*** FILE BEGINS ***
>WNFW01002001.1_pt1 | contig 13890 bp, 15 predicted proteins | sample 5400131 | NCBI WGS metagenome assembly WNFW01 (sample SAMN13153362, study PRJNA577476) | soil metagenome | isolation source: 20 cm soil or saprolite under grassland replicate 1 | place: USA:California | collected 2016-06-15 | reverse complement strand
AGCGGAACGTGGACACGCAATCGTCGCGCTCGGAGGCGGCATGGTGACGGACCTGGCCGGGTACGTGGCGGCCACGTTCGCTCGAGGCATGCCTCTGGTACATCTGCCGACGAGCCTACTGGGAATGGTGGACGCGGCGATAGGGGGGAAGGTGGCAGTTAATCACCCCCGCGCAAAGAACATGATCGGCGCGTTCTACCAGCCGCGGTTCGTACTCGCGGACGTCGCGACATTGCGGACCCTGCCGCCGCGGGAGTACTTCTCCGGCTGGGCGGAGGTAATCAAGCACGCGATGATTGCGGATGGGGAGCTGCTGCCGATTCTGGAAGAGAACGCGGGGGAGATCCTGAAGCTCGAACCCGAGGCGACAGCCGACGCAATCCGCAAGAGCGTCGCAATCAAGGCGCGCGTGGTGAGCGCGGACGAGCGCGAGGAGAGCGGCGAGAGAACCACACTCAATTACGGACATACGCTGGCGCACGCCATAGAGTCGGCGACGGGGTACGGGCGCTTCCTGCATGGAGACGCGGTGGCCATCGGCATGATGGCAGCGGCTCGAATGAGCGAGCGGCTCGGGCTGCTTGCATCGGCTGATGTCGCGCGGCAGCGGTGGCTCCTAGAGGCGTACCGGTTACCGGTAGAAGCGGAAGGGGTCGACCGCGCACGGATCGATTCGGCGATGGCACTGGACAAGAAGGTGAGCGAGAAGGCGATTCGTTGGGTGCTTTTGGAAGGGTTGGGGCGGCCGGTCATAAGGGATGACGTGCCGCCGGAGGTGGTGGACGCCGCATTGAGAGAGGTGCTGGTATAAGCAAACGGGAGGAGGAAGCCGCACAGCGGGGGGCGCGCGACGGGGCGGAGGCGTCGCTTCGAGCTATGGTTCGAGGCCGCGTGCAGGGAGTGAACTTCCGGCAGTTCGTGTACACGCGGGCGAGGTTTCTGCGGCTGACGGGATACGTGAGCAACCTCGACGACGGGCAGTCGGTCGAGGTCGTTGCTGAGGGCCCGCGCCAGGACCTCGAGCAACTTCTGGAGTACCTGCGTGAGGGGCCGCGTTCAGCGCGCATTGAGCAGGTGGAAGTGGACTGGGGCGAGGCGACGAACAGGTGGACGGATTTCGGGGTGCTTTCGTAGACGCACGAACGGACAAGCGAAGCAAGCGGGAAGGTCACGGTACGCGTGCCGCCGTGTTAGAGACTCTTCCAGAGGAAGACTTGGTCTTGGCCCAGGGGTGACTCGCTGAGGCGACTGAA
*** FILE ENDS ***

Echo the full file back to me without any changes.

>WNFW01002001.1_pt1 | contig 13890 bp, 15 predicted proteins | sample 5400131 | NCBI WGS metagenome assembly WNFW01 (sample SAMN13153362, study PRJNA577476) | soil metagenome | isolation source: 20 cm soil or saprolite under grassland replicate 1 | place: USA:California | collected 2016-06-15 | reverse complement strand
AGCGGAACGTGGACACGCAATCGTCGCGCTCGGAGGCGGCATGGTGACGGACCTGGCCGGGTACGTGGCGGCCACGTTCGCTCGAGGCATGCCTCTGGTACATCTGCCGACGAGCCTACTGGGAATGGTGGACGCGGCGATAGGGGGGAAGGTGGCAGTTAATCACCCCCGCGCAAAGAACATGATCGGCGCGTTCTACCAGCCGCGGTTCGTACTCGCGGACGTCGCGACATTGCGGACCCTGCCGCCGCGGGAGTACTTCTCCGGCTGGGCGGAGGTAATCAAGCACGCGATGATTGCGGATGGGGAGCTGCTGCCGATTCTGGAAGAGAACGCGGGGGAGATCCTGAAGCTCGAACCCGAGGCGACAGCCGACGCAATCCGCAAGAGCGTCGCAATCAAGGCGCGCGTGGTGAGCGCGGACGAGCGCGAGGAGAGCGGCGAGAGAACCACACTCAATTACGGACATACGCTGGCGCACGCCATAGAGTCGGCGACGGGGTACGGGCGCTTCCTGCATGGAGACGCGGTGGCCATCGGCATGATGGCAGCGGCTCGAATGAGCGAGCGGCTCGGGCTGCTTGCATCGGCTGATGTCGCGCGGCAGCGGTGGCTCCTAGAGGCGTACCGGTTACCGGTAGAAGCGGAAGGGGTCGACCGCGCACGGATCGATTCGGCGATGGCACTGGACAAGAAGGTGAGCGAGAAGGCGATTCGTTGGGTGCTTTTGGAAGGGTTGGGGCGGCCGGTCATAAGGGATGACGTGCCGCCGGAGGTGGTGGACGCCGCATTGAGAGAGGTGCTGGTATAAGCAAACGGGAGGAGGAAGCCGCACAGCGGGGGGCGCGCGACGGGGCGGAGGCGTCGCTTCGAGCTATGGTTCGAGGCCGCGTGCAGGGAGTGAACTTCCGGCAGTTCGTGTACACGCGGGCGAGGTTTCTGCGGCTGACGGGATACGTGAGCAACCTCGACGACGGGCAGTCGGTCGAGGTCGTTGCTGAGGGCCCGCGCCAGGACCTCGAGCAACTTCTGGAGTACCTGCGTGAGGGGCCGCGTTCAGCGCGCATTGAGCAGGTGGAAGTGGACTGGGGCGAGGCGACGAACAGGTGGACGGATTTCGGGGTGCTTTCGTAGACGCACGAACGGACAAGCGAAGCAAGCGGGAAGGTCACGGTACGCGTGCCGCCGTGTTAGAGACTCTTCCAGAGGAAGACTTGGTCTTGGCCCAGGGGTGACTCGCTGAGGCGACTGAA